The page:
LORAIN, Ohio — Two years into academic distress, the Lorain City School Board pleaded to newly elected Governor Mike DeWine to lift its state takeover. The board declared a "State of Emergency" late last month as members maintain the CEO-style of instruction for the school district is not working and only making grades within the district worse.
State lawmakers are now taking notice after grades on the state report card placed a dozen more school districts on the road to their own state takeover. Districts now in jeopardy include Dayton, Toledo, and Columbus. Columbus City Schools is currently the biggest school district in the state.
"In this experiment, things are getting worse. Things are getting worse and that's not a good thing," said Mark Ballard, president of the Lorain City School Board. "This is our home. You have to have local control. Anything other than that is unconstitutional." Ballard and the rest of the board members have been stripped of their voting power under academic distress. Their only role is to place levies on the ballot to collect local tax dollars for the school district. However, they feel the CEO for Lorain City Schools, David Hardy, has not been transparent in his spending.
In a letter last month, Ballard wrote to Gov. DeWine, "Parents, citizens and community members are being denied an opportunity to hold their elected officials accountable."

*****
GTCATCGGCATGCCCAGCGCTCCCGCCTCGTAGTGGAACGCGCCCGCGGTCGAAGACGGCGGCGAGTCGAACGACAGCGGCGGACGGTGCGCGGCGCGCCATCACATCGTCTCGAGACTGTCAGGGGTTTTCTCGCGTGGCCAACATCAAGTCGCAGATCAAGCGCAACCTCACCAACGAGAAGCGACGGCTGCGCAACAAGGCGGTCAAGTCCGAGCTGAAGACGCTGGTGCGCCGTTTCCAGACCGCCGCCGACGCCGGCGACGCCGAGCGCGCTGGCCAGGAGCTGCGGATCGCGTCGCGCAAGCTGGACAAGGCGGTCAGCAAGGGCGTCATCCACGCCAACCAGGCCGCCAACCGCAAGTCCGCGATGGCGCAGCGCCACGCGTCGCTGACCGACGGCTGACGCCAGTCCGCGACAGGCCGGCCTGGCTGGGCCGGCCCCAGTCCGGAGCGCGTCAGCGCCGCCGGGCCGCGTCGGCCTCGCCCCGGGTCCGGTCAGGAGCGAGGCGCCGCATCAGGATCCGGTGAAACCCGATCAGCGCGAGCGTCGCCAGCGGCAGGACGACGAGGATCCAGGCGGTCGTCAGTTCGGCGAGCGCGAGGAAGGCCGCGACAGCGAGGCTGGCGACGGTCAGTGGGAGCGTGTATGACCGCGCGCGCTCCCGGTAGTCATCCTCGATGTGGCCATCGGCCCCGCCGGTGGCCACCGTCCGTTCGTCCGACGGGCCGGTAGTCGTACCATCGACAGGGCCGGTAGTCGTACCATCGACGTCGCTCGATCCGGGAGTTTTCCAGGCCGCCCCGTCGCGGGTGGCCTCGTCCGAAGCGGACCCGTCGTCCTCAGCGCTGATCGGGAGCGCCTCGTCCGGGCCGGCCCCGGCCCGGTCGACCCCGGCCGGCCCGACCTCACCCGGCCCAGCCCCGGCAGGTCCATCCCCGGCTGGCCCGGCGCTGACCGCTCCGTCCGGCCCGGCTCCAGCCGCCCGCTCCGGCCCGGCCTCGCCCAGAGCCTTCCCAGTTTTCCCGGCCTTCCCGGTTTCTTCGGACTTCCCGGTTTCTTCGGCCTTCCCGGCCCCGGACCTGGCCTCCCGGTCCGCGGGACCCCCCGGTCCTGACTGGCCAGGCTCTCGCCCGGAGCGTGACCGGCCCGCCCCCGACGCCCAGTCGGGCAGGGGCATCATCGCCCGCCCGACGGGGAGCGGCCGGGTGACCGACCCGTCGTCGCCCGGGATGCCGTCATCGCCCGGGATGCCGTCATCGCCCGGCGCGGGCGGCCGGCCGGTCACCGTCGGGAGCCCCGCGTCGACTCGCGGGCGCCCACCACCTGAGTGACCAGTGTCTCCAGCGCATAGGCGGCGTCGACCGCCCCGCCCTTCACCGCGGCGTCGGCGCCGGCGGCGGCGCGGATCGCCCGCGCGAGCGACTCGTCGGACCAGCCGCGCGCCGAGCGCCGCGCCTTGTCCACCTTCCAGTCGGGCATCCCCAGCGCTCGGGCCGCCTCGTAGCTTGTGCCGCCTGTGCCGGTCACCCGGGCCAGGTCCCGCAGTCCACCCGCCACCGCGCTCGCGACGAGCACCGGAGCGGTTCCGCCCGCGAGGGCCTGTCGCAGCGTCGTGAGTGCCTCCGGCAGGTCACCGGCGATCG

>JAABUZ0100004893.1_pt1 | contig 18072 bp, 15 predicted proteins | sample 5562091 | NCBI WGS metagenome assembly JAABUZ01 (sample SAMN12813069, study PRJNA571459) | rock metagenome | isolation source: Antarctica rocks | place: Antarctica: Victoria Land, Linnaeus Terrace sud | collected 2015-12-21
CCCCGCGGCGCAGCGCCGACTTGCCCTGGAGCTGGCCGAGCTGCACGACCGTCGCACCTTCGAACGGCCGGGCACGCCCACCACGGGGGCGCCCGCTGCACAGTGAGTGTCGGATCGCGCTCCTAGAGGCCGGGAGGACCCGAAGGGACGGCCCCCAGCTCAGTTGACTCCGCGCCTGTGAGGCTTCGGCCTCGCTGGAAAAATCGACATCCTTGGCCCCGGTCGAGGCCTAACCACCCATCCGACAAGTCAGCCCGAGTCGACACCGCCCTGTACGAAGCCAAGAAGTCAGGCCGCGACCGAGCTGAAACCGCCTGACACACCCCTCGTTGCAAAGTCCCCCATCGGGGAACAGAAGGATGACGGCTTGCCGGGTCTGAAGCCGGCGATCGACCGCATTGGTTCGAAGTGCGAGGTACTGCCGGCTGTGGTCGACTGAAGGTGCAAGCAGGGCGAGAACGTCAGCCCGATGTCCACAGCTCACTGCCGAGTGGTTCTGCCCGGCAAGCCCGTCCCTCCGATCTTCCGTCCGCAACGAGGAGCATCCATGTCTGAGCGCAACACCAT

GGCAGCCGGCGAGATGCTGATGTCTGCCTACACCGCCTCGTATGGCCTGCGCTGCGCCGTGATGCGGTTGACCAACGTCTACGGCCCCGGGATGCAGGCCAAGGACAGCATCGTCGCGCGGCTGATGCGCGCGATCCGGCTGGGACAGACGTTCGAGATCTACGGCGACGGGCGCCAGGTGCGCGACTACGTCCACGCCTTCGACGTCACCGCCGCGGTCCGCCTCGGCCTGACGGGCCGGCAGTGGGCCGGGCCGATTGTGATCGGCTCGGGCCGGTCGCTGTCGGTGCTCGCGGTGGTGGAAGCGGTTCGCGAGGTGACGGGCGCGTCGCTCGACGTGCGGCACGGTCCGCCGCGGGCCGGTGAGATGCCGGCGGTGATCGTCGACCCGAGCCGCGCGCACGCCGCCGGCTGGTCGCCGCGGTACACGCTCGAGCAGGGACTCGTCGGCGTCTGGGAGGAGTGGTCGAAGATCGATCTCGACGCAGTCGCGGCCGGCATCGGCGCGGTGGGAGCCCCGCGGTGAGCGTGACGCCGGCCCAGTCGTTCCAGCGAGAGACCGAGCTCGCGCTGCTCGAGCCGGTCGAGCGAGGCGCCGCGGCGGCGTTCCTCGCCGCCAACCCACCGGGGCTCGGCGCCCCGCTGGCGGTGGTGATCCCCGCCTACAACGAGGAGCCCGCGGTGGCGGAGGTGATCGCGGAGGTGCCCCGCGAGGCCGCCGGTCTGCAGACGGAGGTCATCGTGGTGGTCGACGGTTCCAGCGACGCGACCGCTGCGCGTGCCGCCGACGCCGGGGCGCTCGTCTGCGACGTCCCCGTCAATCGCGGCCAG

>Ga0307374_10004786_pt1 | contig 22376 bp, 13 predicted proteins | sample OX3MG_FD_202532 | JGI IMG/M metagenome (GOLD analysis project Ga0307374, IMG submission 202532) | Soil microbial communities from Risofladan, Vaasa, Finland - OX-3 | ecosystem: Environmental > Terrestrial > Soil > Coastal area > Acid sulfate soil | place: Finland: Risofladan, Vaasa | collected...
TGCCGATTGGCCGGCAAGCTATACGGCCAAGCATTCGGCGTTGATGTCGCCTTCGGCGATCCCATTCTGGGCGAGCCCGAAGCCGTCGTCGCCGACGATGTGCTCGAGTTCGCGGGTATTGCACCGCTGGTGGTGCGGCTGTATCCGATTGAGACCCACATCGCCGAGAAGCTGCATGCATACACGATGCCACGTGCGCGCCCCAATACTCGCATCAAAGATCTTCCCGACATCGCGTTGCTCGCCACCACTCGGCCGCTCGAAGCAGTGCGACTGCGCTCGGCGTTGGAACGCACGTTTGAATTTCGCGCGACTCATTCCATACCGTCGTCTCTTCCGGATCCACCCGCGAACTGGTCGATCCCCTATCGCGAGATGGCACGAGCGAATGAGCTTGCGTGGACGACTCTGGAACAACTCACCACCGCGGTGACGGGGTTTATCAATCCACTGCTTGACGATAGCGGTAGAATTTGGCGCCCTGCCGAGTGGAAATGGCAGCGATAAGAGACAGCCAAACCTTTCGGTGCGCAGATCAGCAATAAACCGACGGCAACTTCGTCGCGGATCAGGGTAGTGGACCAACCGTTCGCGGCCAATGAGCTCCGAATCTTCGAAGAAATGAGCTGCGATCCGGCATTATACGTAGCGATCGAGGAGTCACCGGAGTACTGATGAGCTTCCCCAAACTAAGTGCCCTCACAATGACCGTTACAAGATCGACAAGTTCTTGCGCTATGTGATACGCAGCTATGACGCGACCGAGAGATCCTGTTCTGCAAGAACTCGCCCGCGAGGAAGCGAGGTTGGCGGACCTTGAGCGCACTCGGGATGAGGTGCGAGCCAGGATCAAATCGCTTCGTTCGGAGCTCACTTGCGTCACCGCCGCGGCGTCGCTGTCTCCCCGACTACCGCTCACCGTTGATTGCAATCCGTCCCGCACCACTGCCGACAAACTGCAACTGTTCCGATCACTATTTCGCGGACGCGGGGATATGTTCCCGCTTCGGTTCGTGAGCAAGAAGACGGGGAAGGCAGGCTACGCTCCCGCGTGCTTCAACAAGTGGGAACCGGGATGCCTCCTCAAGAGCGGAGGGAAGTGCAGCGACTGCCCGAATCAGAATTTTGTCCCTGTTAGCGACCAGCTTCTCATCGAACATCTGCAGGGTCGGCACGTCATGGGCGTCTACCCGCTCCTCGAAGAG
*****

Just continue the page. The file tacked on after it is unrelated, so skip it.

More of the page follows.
Lorain City Schools fell into academic distress last school year due to continuous failing grades on Ohio's state report card. Ballard points out that grades have only been getting worse under academic distress. Its grade in K-3 Literacy went from a C to a D from the 2016/2017 school year to the 2017/2018 school year. As CEO, Hardy can be hired and fired by an Academic Distress Commission. He's also supposed to update the commission per quarter on his academic strategy and plan. Diane Xander, a former principal of the district high school, was appointed to the commission by the mayor of Lorain. She told Scoring Our Schools that despite her role, there are no checks and balances to the state takeover system.
"They bring in teacher - low wages. They pay administrators high salaries," Xander said. "We have people having breakdown, going through mental anxiety because they are in fear of losing their jobs."
CEO Hardy has not returned repeated calls made by Scoring Our Schools; however, several state lawmakers are saying they want to fix the problem. As part of a bi-partisan effort, multiple bills are being prepared and filed to alter and repeal academic distress in the state of Ohio. Mayor of Lorain Chase Ritenauer said he is helping push the movement now gaining momentum in Columbus. He told Scoring Our Schools that no lawmaker wants the district in the state capital to fall under such status. "If Columbus falls into this, I think it's a huge black eye for Ohio," Ritenauer said. "We're fighting an uphill battle in so many ways to bring jobs to this state, to bring economic opportunity to this state. "